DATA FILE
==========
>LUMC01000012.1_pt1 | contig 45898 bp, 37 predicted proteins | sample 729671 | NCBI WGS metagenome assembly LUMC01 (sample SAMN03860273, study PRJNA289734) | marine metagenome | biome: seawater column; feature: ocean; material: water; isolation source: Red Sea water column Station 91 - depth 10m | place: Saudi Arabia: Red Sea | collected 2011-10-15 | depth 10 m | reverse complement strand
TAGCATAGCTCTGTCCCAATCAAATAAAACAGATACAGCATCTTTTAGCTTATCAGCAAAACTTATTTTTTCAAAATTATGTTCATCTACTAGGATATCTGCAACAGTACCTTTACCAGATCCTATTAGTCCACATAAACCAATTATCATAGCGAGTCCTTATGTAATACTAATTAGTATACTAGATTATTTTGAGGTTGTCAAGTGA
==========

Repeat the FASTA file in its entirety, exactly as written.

>LUMC01000012.1_pt1 | contig 45898 bp, 37 predicted proteins | sample 729671 | NCBI WGS metagenome assembly LUMC01 (sample SAMN03860273, study PRJNA289734) | marine metagenome | biome: seawater column; feature: ocean; material: water; isolation source: Red Sea water column Station 91 - depth 10m | place: Saudi Arabia: Red Sea | collected 2011-10-15 | depth 10 m | reverse complement strand
TAGCATAGCTCTGTCCCAATCAAATAAAACAGATACAGCATCTTTTAGCTTATCAGCAAAACTTATTTTTTCAAAATTATGTTCATCTACTAGGATATCTGCAACAGTACCTTTACCAGATCCTATTAGTCCACATAAACCAATTATCATAGCGAGTCCTTATGTAATACTAATTAGTATACTAGATTATTTTGAGGTTGTCAAGTGA